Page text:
Court Cases & Orders

Hurricane Fiona: A Good Excuse for Missing a Family Court Deadline?

Written by Russell Alexander / (905) 655-6335

Hurricane Fiona: A Good Excuse for Missing a Family Court Deadline?

The world has seen more than its share of turmoil lately:  We’re closing in on three years of dealing with a pandemic.  There’s been a Russian-led war in the Ukraine for more than a year.  And just the other day, there was an earthquake in Turkey that has tragically killed tens of thousands of its citizens.

Although Canada has been relatively unscathed, we did have a severe weather event on September 24, 2022, when Hurricane Fiona hit land in Prince Edward Island. 

That hurricane wreaked some havoc in region. Buildings were damages and entire communities lost power. It was blamed for the death of one 73-year-old woman. 

And in one divorce case out of PEI, it was also blamed for a husband’s failure to file his Notice of Appeal on time.  

In asking the court for a formal extension, the husband explained that Hurricane Fiona took out his power for a few days, and he had no Wi-Fi to allow him to research and prepare the materials he needed for his appeal. He also claimed he was mentally stressed during this time, and had a pre-existing medical condition that was exacerbated by the whole ordeal. This left him physically unable to prepare the appeal documents in time, he said. 

The wife objected to an extension.  Even taking Hurricane Fiona into account, the husband had no valid excuse for his delay, she claimed.  He had missed the appeal-filing deadline by a full three weeks by the time he got around to asking for an extension.  As for so-called medical excuse:  She noted it did not seem to prevent him from advancing other litigation against her, during this exact same time-period.

The court started by looking at the procedural rules. Compliance with the time limits for filing a Notice of Appeal is a “critical requirement”, and “Time limits are generally construed to be mandatory”.  This meant that unless there is a provision in the rules that allows for an extension, then the fact the husband did not comply would outright preclude him from bringing his appeal.

On the other hand, under the PEI Rules a court has the discretion to grant an extension “on such terms as are just”.   The court explained the governing principles:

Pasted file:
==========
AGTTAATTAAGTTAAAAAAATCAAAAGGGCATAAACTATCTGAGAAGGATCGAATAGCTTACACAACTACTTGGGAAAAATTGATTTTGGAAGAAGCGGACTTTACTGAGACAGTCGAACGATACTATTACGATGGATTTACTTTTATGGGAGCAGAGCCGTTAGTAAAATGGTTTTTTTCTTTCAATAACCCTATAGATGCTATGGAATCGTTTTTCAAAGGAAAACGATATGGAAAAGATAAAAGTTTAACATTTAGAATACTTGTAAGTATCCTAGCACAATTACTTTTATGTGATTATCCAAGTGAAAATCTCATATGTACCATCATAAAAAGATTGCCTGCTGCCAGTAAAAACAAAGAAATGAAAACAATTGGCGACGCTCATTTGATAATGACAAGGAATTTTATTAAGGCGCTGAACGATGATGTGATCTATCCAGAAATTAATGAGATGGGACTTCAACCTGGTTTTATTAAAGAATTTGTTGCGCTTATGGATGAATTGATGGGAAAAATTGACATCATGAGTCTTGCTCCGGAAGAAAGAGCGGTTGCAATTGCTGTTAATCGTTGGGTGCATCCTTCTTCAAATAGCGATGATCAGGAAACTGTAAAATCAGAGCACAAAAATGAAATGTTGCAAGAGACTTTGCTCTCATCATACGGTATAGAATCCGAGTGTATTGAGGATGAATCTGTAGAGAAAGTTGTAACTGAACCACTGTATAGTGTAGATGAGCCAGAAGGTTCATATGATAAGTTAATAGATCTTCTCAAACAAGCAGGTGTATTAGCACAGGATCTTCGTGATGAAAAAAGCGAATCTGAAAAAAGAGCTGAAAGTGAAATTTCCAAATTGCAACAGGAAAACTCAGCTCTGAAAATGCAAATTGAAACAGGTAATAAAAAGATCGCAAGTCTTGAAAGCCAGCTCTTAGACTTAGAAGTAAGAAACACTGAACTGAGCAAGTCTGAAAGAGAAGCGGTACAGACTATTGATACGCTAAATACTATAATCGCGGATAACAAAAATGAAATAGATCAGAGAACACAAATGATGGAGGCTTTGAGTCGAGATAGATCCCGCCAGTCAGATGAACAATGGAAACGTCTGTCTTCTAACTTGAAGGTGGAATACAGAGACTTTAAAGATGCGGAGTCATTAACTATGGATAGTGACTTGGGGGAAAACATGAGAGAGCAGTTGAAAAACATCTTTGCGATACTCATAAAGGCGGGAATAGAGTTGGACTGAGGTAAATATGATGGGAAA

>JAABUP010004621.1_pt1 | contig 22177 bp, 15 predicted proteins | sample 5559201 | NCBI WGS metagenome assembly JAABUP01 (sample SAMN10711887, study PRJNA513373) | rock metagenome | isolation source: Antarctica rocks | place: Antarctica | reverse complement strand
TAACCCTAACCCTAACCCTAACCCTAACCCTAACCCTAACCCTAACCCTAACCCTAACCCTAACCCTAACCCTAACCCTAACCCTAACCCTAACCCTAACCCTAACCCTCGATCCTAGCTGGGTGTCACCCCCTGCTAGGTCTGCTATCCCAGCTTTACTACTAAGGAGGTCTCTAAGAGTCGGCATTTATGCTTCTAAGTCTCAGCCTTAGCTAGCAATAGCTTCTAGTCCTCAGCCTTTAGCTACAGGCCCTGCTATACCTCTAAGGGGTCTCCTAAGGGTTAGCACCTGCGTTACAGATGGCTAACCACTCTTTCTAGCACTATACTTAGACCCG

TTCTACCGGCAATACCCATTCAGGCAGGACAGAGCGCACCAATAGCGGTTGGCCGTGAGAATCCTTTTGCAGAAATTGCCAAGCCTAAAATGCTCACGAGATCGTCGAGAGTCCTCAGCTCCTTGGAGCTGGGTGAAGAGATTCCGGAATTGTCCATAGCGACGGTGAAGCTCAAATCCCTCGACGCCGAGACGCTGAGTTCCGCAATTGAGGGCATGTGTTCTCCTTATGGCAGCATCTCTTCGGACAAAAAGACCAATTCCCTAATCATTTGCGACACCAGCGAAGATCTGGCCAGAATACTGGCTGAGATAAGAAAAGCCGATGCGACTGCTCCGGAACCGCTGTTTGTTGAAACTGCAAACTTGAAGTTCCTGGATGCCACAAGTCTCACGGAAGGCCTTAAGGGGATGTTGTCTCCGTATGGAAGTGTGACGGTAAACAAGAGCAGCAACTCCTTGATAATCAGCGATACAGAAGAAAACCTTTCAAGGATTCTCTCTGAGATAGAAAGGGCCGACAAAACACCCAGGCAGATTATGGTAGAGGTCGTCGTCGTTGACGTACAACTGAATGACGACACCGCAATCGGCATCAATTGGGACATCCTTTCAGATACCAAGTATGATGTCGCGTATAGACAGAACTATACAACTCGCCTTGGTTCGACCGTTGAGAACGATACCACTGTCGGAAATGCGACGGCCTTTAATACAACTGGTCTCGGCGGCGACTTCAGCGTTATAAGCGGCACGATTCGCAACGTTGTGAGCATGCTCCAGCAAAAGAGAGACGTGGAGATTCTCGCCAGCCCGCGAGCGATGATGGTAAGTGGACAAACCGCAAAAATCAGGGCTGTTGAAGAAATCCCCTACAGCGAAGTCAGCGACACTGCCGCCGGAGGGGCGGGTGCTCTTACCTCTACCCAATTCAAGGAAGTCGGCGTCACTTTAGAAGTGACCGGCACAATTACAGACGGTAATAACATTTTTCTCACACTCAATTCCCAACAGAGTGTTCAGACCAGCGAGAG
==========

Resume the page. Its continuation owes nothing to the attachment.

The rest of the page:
In exercising discretion to grant relief from compliance with the time limit for commencing an appeal, appeal courts attempt to reconcile the competing interests of finality and certainty for the successful party to the proceeding and the effect for the unsuccessful party of failing to comply with the time limit.  … [one] competing interest is that “it is desirable to have appeals decided on their merits,” unless a respondent has been prejudiced by the delay.

In determining the right balance in the case, the court had to consider the “interests of justice”, and ask itself these four questions: 

  • Did the husband have a good faith intent to appeal? 
  • Did his appeal have merit?
  • Did he have a reasonable excuse for the delay in not filing within the prescribed time?
  • Were there exceptional or special circumstances justifying the extension of time?

The court then turned to the facts.  The acknowledged that local courthouses were not operations for a 10-day period due to lack of electricity.  The husband professed to making his best efforts during that time and had indeed taken a few steps, but was apparently hindered by the lack of power and Wi-Fi.  The court also heard from the husband’s family physician, who confirmed he had anxiety and panic disorder (with the attendant difficulties in concentrating and communicating) as well as Crohn’s disease. 

In terms of the merits of the case, all the husband had to show was that the appeal was “arguable”, which the court found it was.  A brief delay would cause the wife no significant prejudice to her case.

In the end, the court ruled the husband had a reasonable excuse for the missed deadline, and granted him a short extension.  

[Wonder how the excuse of “my dog ate my court documents” would go over with a court?]

Full text of the decision:

R. v. .R, 2023 PECA 1 (CanLII)

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About the author

Russell Alexander

Russell Alexander is the Founder & Senior Partner of Russell Alexander Collaborative Family Lawyers.